Google offers virtual art gallery tours with Street View

02/02/2011

Google has launched a new site that offers virtual tours using Street View technology, the ability to build private collections and ultra-high resolution images. The site, simply called 'Art Project', currently includes 17 museums, offering 360 degree images of selected rooms. So far 385 rooms are navigable, with more to be added soon. Each Museum involved also chose one artwork to be photographed using "gigapixel" photo capturing technology, resulting in an image on the computer containing seven billion pixels and providing detail not visible to the naked eye.

02/02/2011

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As well as 17 paintings selected for "gigapixel" treatment, the museums made available images of 1,000 more works, allowing people to study them in detail using a custom built zoom viewer.
Users can create their own collections, add comments and share their experiences, opening up educational opportunities.

Among the galleries featured on the site are the Uffizi in Florence, the Palace of Versailles in France, Museum Kampa in Prague, the Van Gogh Museum in Amsterdam and the State Hermitage Museum in St. Petersburg, Russia.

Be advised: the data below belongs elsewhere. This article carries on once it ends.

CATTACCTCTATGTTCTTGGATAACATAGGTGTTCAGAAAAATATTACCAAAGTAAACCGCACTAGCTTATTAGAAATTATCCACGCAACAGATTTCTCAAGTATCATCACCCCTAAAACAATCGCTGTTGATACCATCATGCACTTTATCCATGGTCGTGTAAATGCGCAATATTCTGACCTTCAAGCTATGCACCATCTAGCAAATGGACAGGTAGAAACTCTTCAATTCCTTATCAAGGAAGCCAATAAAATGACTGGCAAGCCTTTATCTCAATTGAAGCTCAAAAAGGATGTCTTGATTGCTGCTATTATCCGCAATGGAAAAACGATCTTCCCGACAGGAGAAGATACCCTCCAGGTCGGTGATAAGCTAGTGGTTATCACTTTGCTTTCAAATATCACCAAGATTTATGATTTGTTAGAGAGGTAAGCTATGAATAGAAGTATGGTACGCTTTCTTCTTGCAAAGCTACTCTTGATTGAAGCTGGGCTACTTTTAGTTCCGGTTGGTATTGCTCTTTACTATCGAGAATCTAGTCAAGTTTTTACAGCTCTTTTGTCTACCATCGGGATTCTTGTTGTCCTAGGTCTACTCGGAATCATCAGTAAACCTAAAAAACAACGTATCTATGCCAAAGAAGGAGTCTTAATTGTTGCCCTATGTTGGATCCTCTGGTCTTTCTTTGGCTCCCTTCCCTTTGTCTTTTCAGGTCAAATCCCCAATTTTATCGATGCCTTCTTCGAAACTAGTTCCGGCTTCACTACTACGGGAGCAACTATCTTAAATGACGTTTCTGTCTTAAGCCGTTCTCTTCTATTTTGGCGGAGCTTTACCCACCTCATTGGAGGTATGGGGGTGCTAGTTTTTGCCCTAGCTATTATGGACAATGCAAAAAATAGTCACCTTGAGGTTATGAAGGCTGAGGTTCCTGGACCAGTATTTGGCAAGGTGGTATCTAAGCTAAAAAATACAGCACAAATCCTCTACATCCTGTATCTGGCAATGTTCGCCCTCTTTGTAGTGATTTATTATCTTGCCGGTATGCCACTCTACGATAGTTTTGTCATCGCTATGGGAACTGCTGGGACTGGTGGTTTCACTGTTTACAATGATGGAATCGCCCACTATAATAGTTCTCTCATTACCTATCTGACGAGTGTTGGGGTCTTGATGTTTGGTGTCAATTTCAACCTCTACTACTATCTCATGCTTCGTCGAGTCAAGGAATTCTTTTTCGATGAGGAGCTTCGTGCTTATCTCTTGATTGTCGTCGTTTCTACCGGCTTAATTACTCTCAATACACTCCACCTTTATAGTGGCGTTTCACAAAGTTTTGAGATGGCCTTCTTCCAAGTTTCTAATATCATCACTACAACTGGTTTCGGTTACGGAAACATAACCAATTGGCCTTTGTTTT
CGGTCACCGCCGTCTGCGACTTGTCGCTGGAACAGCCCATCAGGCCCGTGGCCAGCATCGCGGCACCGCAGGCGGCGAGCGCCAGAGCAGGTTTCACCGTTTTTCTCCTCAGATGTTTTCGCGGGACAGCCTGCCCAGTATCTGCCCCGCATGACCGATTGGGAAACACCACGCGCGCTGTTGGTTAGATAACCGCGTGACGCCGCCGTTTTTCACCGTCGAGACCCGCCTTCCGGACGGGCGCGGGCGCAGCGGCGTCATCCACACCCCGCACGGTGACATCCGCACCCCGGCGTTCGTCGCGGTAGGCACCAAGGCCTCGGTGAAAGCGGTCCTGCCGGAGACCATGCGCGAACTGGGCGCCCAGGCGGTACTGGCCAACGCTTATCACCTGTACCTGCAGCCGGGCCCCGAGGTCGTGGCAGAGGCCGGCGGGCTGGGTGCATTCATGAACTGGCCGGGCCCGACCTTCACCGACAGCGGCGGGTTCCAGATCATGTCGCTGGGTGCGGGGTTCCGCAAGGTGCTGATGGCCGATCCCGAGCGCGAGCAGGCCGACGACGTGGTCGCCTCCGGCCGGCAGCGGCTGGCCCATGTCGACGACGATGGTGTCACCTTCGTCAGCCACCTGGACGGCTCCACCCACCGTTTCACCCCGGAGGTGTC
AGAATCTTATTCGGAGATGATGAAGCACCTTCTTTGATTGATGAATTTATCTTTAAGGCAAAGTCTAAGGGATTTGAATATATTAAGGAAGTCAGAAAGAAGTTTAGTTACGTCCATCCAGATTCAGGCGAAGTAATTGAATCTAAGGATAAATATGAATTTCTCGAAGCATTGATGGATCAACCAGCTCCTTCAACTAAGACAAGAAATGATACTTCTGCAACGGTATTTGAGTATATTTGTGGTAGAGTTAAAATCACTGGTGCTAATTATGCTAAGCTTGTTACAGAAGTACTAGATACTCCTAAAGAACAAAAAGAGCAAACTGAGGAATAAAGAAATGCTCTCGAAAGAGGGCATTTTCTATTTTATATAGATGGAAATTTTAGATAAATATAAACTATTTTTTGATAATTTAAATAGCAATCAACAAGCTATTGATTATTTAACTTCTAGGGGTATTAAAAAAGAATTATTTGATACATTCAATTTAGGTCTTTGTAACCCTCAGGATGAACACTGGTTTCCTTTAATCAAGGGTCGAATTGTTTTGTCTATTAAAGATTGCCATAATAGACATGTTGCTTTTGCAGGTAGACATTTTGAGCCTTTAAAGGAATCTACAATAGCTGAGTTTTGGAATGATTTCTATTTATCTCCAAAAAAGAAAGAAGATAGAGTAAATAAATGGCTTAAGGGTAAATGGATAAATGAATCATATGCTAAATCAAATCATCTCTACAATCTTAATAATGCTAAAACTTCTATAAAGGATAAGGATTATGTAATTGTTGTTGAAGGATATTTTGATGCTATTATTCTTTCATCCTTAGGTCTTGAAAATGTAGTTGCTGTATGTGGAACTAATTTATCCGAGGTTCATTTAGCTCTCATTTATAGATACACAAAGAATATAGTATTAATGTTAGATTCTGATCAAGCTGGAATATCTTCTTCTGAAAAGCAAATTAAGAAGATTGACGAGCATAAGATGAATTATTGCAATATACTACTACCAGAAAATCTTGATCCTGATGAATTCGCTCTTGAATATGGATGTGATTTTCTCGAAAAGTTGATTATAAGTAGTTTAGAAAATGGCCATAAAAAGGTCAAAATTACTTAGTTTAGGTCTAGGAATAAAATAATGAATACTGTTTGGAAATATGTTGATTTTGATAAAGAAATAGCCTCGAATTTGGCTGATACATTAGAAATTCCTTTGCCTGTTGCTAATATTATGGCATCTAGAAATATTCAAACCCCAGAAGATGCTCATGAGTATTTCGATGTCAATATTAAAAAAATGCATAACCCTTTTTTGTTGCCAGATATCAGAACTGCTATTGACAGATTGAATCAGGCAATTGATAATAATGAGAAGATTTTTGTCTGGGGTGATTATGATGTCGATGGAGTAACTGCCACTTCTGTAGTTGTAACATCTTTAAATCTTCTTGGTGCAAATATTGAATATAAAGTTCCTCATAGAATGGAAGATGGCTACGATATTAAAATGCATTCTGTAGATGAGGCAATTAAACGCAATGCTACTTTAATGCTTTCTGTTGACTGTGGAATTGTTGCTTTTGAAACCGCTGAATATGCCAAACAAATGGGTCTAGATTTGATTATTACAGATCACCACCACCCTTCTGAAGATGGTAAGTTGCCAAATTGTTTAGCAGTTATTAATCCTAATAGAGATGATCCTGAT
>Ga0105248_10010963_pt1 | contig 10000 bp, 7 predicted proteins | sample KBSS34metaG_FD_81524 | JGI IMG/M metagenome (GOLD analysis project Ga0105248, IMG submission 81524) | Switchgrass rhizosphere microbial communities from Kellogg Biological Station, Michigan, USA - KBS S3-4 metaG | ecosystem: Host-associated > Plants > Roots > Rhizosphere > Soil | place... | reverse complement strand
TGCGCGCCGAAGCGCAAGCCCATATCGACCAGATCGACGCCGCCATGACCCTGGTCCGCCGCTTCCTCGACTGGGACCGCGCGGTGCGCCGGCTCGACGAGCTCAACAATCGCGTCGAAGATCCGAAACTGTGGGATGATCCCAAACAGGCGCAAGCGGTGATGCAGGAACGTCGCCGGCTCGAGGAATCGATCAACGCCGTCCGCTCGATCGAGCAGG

The site was the brainchild of Amit Sood, a Google employee who started Art Project from scratch during time his employer freed up for personal initiatives.

Nelson Mattos, VP Engineering at Google, said the Art Project site would allow children from Latin America, India and Africa, who were unlikely to see the originals, to come close to the experience on the internet.

"This really represents a major step forward in the way people are going to interact with these beautiful treasures of art around the world," he said, adding that Google planned to expand the site over the coming years.

Mattos and art curators at the launch said they were confident that no matter how advanced the technology, the new site would never replace visiting the museums.

"We obviously don't believe this technology is going to prevent people from coming to the museums," he added. "We hope that the opposite will happen."

www.googleartproject.com

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